Best of Silver Anvil Highlights: Carilion Crisis Communications Response to WDBJ7 Shootings
On the morning of August 26, 2015, WDBJ7 reporter Alison Parker and videographer Adam Ward were killed during their morning show’s last live segment around 6:45 a.m. Interviewee Vicki Gardner was rushed by ambulance to Carilion Roanoke Memorial Hospital (CRMH), the region’s level 1 designated trauma center, for emergency surgery.
Carilion Clinic’s crisis communications team began monitoring the event by 6:50 that morning, but their work actually started long before that.
Carilion Clinic’s crisis communications team is made up of marketing, research and communications experts. They also have a specially trained incident command team (ICT) of employees representing various departments, including clinical and non-clinical employees who have the relevant expertise and experience needed in managing incidents. They work with outside agencies to assist with hospital operations and safety, eliminate duplication of effort and provide logistical and administrative support.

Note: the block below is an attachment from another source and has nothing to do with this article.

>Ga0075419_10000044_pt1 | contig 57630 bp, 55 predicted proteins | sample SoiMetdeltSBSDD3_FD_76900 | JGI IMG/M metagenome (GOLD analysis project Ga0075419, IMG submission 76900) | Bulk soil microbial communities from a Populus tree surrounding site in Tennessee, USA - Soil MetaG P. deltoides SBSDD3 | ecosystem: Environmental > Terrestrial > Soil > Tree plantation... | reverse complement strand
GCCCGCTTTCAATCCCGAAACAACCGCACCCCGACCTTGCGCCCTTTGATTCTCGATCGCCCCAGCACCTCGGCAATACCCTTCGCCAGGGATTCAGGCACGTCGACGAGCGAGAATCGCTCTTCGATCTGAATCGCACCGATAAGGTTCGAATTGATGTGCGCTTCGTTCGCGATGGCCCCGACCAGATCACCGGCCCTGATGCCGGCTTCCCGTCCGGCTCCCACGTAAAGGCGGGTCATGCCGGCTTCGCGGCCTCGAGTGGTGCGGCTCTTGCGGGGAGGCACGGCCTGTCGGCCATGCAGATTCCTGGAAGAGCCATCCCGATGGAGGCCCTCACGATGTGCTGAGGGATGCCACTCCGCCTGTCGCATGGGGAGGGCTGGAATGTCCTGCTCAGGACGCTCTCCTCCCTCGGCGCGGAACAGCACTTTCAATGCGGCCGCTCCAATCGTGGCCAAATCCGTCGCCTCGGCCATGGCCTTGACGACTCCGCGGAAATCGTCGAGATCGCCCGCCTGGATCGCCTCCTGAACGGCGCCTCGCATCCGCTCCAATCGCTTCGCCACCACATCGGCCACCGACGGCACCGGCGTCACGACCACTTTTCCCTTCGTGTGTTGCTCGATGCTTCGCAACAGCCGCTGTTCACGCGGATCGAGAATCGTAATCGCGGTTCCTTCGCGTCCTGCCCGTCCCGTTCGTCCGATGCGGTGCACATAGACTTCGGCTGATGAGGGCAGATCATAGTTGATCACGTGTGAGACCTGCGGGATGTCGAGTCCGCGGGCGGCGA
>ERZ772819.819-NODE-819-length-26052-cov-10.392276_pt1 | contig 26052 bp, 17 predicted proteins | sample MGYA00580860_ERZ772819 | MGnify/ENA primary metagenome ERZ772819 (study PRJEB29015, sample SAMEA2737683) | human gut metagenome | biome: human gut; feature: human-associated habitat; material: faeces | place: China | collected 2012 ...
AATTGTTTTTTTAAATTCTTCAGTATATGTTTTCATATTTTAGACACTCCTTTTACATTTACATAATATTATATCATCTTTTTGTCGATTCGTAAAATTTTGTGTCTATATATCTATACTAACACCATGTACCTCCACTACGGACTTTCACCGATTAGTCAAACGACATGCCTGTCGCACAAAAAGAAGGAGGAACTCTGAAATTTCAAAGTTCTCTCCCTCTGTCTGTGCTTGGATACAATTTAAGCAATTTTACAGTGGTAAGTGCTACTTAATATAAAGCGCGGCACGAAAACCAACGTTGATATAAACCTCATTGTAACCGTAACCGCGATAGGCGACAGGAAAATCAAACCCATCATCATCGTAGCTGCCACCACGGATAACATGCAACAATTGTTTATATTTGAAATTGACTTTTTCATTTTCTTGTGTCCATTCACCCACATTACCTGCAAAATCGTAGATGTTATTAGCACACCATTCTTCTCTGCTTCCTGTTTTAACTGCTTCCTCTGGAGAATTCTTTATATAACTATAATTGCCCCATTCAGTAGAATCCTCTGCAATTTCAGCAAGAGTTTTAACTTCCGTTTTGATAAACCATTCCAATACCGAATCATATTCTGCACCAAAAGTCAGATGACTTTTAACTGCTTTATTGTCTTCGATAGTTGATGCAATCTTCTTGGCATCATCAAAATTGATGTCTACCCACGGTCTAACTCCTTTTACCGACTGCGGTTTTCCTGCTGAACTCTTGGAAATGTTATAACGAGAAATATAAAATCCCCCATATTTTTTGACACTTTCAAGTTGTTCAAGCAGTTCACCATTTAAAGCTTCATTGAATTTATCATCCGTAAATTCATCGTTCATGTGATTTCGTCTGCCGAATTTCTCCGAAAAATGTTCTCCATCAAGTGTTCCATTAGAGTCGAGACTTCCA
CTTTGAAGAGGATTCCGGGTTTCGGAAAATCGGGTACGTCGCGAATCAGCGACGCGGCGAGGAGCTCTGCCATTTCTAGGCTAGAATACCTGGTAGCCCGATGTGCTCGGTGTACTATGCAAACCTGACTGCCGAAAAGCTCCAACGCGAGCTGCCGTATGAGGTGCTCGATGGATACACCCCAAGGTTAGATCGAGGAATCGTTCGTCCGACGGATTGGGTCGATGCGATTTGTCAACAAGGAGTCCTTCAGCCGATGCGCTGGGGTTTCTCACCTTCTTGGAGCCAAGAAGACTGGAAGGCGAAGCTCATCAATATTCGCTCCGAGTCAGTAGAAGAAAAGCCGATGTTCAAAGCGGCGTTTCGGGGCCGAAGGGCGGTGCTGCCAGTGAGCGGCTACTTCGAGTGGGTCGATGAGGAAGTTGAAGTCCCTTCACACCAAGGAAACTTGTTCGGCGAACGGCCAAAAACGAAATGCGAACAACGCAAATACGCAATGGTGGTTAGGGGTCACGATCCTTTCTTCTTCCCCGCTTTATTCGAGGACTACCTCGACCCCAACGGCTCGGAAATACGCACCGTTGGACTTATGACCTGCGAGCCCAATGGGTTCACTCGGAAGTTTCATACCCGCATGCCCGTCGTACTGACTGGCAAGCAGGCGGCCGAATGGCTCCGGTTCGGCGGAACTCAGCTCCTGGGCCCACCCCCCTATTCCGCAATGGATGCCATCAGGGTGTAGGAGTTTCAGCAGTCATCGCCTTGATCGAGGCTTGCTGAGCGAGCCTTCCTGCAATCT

The Clinic’s crises plan breaks down crisis response to its fundamentals – preparedness/mitigation, response and recovery – and is designed to remind users of appropriate steps to take and needs to anticipate in a crisis. It offers the base framework for communicating during a crisis.
Most importantly, the plan highlights the necessity of continued plan evolution and application through exercises and drills. As a result of this planning, Carilion is able to actively anticipate and respond to any crisis, not just react to an immediate need.
By 8 a.m. the day of the shooting members of the ICT met to debrief and draft the first internal messages. Objectives were to:
1. Facilitate an efficient flow of timely, accurate and credible information between all parties.
2. Protect the victim’s family by anticipating their needs and the needs of the media.
3. Help the community cope and heal after such a devastating loss.
As the day progressed, the ICT drafted internal and external statements and planned a contingency news conference (later sending a representative to the Sheriff’s press conference instead).
In the days that followed, they maintained a log of media requests so none would be overlooked, issued daily patient condition reports, used social media to distribute messages concerning medical office closings, and coordinated media interviews for Vicki Gardner’s husband.
One standout among activities too numerous to list was the creation of videos about coping with loss at any age and addressing grief with children, as many children had seen the shooting live on television while they were getting ready for school.
Carilion’s response illustrated extreme professionalism in the face of personal tragedy.
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